When Pasteur discovered bacteria spread disease, he was immediately a debtor to the human race. He had to share the news. When Jonas Salk developed the polio vaccine, he was instantly a debtor to mankind. When Edward Jenner developed a safe smallpox vaccination, he was immediately under obligation.
The world needs healing, and believers have the only medicine to cure it. This fact alone is sufficient to prescribe duty. No excuse can vindicate a man who knows the secret of health, but keeps it from the sick.
During one of Britain’s civil wars, a governor was convicted of treason against the king. Intercession was made on his behalf, and the king issued a pardon from the death sentence. Unfortunately, the pardon fell into the hands of the governor’s bitter enemy, who kept it locked up until after the execution.
We all feel horror-struck at the ruthlessness of a man who, having the pardon of a fellowman in his possession, could keep it back and let him die. However, the Lord could point His finger at many of us and make the same accusation.
The Lord has entrusted us with a pardon which spares men from everlasting death. The pardon is available to all, sent to all, designed for all, blood-bought for all; and we must get the news to them.
A child of God who feels he is a debtor to the lost will surely find a way to discharge this duty. The Christian who realizes, “I am debtor,” is the one who will do the most and best work for Christ. A sense of obligation is the best root from which to grow genuine service. “God, give us a sense of debt.”
Romans 1:15a “So, as much as in me is, I am ready . . .”
Paul not only admitted he was a debtor, but also confessed he was anxious to pay on the debt. “I am debtor” and “I am ready” are two confessions at the very heart of all true work for God. We owe men, and need to be about the task of paying on the debt.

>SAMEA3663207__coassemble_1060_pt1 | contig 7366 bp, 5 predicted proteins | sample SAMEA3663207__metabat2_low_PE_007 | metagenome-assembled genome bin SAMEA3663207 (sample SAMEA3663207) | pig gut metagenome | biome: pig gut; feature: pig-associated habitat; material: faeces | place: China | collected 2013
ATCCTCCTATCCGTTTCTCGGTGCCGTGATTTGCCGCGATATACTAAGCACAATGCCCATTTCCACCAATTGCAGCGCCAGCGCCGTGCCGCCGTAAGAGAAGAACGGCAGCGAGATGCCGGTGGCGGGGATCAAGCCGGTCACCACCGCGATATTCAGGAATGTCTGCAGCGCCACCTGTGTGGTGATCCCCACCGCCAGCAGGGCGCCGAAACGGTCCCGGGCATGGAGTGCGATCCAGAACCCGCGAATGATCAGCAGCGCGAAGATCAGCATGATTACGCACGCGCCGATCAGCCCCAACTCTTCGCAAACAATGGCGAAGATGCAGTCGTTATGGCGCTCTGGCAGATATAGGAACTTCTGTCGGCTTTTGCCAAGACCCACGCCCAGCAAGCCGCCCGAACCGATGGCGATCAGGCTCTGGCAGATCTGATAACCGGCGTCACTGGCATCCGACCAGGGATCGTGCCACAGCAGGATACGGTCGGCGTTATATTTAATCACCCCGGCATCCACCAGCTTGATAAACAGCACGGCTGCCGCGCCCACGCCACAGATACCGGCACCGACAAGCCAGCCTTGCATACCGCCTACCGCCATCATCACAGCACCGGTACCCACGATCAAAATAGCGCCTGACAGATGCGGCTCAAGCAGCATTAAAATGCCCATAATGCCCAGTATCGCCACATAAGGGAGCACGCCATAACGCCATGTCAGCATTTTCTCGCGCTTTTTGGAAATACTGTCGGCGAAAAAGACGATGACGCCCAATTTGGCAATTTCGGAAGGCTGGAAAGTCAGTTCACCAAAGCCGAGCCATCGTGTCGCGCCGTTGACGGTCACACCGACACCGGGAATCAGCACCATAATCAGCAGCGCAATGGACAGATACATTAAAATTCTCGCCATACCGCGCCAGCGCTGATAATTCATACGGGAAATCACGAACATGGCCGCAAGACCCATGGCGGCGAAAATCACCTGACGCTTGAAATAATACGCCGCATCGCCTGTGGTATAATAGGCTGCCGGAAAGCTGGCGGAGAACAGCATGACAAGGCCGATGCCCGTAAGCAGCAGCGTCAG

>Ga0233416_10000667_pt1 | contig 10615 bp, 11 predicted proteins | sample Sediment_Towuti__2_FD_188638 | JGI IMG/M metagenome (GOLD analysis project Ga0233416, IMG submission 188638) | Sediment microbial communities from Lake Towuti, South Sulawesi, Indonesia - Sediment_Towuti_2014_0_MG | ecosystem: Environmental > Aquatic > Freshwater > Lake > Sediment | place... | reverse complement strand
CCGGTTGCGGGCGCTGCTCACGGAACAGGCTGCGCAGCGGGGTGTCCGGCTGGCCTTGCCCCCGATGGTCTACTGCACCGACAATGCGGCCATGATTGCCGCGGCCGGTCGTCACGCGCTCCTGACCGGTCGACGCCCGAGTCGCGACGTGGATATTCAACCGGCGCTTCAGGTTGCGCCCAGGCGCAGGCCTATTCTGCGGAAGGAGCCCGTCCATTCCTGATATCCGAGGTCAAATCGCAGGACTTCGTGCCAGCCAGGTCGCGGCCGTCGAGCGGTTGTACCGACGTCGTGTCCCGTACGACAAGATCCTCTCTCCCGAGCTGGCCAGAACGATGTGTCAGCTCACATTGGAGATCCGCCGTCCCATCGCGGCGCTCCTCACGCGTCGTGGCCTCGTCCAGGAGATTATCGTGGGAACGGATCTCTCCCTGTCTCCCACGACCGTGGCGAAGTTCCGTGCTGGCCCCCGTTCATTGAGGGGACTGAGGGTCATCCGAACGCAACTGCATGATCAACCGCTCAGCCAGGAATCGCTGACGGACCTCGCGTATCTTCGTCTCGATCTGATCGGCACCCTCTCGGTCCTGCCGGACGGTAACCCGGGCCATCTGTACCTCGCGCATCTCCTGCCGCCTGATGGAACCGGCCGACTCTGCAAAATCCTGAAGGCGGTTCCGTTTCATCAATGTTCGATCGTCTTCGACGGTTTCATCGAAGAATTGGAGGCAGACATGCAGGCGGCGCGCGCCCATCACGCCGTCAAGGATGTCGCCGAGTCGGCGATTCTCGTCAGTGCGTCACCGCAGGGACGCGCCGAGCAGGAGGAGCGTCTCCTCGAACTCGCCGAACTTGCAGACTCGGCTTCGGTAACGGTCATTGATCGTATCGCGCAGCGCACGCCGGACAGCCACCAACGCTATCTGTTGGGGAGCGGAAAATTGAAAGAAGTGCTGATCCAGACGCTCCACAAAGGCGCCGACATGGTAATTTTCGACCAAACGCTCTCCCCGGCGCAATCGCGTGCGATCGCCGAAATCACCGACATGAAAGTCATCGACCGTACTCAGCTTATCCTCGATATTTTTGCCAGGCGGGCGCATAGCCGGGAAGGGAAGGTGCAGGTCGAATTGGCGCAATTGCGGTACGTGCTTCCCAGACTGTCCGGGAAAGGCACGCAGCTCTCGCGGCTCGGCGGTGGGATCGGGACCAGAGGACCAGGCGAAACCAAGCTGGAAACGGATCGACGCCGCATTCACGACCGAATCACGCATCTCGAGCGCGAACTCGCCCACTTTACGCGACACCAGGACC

“Ready” comes from a word which means to be in a heat, as from running. It points to eagerness which breathes hard, panting heavily and rapidly. Desire was astir within Paul. He had a passion to preach in Rome.
“As much as in me is” is the key phrase. It reveals the extent to which Paul sensed his debt. The debt is more than he can pay in one lifetime. It requires his whole self. He will pay on the debt until all his resources are exhausted in death. All he is and has will be applied to the debt.
Paul’s life demonstrated the sincerity of his intentions. On the Damascus Road he asked, “What wilt Thou have me to do?” Immediately after his conversion, Paul preached Christ in the synagogues of Damascus and Jerusalem. God had to stop him and send him to Arabia to meditate and pray. After being stoned in Lystra, he returned there in a few days to see how the Christians were doing. When he saw the vision of a man from Macedonia, he immediately endeavored to go there. Though Jews at Jerusalem desired his death, he went there with an offering for the saints.